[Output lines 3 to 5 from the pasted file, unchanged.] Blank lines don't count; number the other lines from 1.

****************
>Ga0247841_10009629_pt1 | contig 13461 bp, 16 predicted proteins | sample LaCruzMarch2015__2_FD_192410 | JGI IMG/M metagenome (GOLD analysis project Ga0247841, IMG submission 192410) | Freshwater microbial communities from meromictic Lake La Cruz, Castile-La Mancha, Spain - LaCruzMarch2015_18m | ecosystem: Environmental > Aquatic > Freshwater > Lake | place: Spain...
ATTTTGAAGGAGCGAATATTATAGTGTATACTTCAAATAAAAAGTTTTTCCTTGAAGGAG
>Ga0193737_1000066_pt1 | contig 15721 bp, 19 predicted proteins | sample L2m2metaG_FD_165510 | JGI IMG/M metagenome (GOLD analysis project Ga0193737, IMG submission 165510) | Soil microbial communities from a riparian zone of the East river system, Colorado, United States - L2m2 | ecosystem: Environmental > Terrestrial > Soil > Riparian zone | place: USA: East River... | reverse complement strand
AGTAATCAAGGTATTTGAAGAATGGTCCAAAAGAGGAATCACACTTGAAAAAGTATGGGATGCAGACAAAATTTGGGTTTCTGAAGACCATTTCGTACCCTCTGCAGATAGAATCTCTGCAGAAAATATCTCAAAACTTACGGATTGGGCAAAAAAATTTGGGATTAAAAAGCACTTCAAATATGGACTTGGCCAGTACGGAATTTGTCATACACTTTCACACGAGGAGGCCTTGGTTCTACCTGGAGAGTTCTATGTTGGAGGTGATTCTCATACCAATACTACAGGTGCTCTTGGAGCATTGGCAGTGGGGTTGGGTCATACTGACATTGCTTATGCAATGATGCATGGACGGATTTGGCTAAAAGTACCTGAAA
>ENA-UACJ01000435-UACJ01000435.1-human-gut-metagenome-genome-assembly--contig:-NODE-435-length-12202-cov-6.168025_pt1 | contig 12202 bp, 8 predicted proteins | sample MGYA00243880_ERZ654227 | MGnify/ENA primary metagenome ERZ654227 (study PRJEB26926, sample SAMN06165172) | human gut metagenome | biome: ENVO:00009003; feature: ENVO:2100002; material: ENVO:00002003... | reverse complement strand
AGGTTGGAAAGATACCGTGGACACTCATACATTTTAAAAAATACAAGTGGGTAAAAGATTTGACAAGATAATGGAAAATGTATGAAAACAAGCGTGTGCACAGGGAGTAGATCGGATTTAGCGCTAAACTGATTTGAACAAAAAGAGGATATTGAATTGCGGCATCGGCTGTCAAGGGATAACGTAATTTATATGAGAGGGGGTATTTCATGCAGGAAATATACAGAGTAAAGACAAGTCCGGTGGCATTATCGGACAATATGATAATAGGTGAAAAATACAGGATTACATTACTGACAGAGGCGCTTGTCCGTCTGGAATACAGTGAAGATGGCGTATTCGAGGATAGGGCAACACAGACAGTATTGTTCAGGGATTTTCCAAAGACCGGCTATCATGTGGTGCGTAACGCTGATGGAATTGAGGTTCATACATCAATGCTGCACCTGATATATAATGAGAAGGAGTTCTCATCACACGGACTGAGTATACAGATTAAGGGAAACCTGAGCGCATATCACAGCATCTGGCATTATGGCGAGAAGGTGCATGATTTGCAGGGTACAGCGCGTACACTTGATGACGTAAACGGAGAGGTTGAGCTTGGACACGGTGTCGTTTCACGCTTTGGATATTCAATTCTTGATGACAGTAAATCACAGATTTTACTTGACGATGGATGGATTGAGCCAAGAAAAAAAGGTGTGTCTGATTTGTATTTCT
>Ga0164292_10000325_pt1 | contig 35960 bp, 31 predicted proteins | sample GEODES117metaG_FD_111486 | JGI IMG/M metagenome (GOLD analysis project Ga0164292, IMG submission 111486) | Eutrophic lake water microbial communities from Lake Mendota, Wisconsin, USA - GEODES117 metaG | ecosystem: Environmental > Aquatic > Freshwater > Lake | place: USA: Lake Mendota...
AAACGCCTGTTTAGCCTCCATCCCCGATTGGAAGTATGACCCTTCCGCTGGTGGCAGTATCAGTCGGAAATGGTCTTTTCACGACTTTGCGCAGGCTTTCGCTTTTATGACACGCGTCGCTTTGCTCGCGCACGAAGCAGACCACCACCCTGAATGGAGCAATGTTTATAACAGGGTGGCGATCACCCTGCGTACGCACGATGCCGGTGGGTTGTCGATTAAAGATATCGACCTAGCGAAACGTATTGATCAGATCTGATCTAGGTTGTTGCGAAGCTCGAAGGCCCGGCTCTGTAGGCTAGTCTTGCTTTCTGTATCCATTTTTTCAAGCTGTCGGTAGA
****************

>Ga0193737_1000066_pt1 | contig 15721 bp, 19 predicted proteins | sample L2m2metaG_FD_165510 | JGI IMG/M metagenome (GOLD analysis project Ga0193737, IMG submission 165510) | Soil microbial communities from a riparian zone of the East river system, Colorado, United States - L2m2 | ecosystem: Environmental > Terrestrial > Soil > Riparian zone | place: USA: East River... | reverse complement strand
AGTAATCAAGGTATTTGAAGAATGGTCCAAAAGAGGAATCACACTTGAAAAAGTATGGGATGCAGACAAAATTTGGGTTTCTGAAGACCATTTCGTACCCTCTGCAGATAGAATCTCTGCAGAAAATATCTCAAAACTTACGGATTGGGCAAAAAAATTTGGGATTAAAAAGCACTTCAAATATGGACTTGGCCAGTACGGAATTTGTCATACACTTTCACACGAGGAGGCCTTGGTTCTACCTGGAGAGTTCTATGTTGGAGGTGATTCTCATACCAATACTACAGGTGCTCTTGGAGCATTGGCAGTGGGGTTGGGTCATACTGACATTGCTTATGCAATGATGCATGGACGGATTTGGCTAAAAGTACCTGAAA
>ENA-UACJ01000435-UACJ01000435.1-human-gut-metagenome-genome-assembly--contig:-NODE-435-length-12202-cov-6.168025_pt1 | contig 12202 bp, 8 predicted proteins | sample MGYA00243880_ERZ654227 | MGnify/ENA primary metagenome ERZ654227 (study PRJEB26926, sample SAMN06165172) | human gut metagenome | biome: ENVO:00009003; feature: ENVO:2100002; material: ENVO:00002003... | reverse complement strand